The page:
After what most would consider a much-anticipated arrival of the Whole Foods grocery store chain to Oklahoma City, it has finally opened its doors to the public. And it is safe to say that lives up to the hype.
Located across the street from the huge Chesapeake Empire at 6001 N. Western, Whole Foods is just one mile north of I-44, an accessible option for customers traveling from other parts of the city.
Whole Foods, originally based in Austin, Texas , is known for healthy natural and organic foods including produce, gourmet food options, fresh seafood and meats and locally produced cheeses.
Not only does Whole Foods tailor to the health-conscious individual, it also promotes local economy and local farmers.
The first thing you notice before walking into the store is the colorful array of seasonal products, such as pumpkins and organic squash set up as a mini-outdoor market.
Each item looked as if it had been strategically placed and polished in its setting. The outside of the store certainly foreshadowed what the rest of the store would be like.
Let’s just say that if Willy Wonka’s factory consisted of healthy foods, this would be it. The first aisle has a bulk item section of 220 products of seeds, beans, grains, and nuts.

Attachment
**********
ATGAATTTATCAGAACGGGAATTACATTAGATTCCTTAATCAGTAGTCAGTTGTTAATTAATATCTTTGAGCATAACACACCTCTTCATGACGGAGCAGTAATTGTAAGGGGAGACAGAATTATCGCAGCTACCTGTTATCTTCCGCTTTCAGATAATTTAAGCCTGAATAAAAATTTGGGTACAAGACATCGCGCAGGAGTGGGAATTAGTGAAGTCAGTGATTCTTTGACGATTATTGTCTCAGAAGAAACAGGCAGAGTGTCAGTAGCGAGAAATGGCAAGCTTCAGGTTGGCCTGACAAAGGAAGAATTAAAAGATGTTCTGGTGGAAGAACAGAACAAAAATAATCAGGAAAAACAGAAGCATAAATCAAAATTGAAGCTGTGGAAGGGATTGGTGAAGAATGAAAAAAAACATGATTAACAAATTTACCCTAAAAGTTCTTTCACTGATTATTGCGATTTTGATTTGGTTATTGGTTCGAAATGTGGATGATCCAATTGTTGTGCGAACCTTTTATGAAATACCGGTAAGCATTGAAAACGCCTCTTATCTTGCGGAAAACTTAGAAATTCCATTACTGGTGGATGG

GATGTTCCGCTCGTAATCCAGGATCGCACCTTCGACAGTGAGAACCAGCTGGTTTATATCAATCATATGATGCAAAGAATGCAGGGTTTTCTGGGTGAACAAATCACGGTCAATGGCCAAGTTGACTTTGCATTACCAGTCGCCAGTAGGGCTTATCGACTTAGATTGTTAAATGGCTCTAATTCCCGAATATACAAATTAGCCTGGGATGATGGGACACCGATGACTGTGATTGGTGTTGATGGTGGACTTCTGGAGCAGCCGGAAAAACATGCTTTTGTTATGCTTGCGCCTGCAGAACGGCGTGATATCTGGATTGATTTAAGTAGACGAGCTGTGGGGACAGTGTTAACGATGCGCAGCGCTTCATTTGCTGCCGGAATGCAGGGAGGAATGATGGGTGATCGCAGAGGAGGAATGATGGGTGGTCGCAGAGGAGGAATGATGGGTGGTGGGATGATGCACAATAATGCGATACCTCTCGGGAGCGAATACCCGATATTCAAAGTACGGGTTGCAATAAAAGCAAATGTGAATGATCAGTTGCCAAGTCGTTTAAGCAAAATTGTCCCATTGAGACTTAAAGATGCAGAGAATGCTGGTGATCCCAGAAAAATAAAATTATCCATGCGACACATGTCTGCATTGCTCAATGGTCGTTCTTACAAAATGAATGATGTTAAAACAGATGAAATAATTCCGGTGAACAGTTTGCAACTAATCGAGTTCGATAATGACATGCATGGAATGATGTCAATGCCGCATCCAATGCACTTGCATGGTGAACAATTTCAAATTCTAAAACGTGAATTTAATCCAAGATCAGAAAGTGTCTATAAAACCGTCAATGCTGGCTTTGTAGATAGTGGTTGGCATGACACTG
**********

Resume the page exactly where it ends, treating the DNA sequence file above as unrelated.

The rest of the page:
Interested in creating your own nut butter? Whole Foods offers six stations to grind nuts into your own mouth-watering butter.
An entire section is dedicated to selling Oklahoma-raised grass-fed beef, an aspect that should lure the seller of such items and the buyer as well.
For those consumers trying to stretch a buck in today’s economy, the store offers its own Whole Foods’ store brand 365, a brand that takes organic canned goods, frozen veggies, and vitamins to a conventional level of affordability.
On the east side of the store is a bakery, sandwich bar, sushi bar, pizzeria, and much more.
Unsure whether to purchase that little slice of heaven, such as the garlic pesto pizza on hand-made dough? Whole Foods provides samples of every food they make fresh in their deli and bakery.
The cleanliness and order of the store apparently were top priority to the management and staff. But that wasn’t what left the strongest impression on me. Their congeniality won me over.
Never in my life have I been to a place of business where customer service was above and beyond. Every single employee that made eye contact with me greeted me with a smile, a “hello”, or “are you finding everything okay?”
Sometimes it was a combination of all three. This aspect alone encourages me to refer people there.
Though some patrons may be inclined to dispute some of the grocery item prices, you certainly pay for what you get. I would say Whole Foods is a step in the right direction.
To contact Casey R. Akard, email firstname.lastname@example.org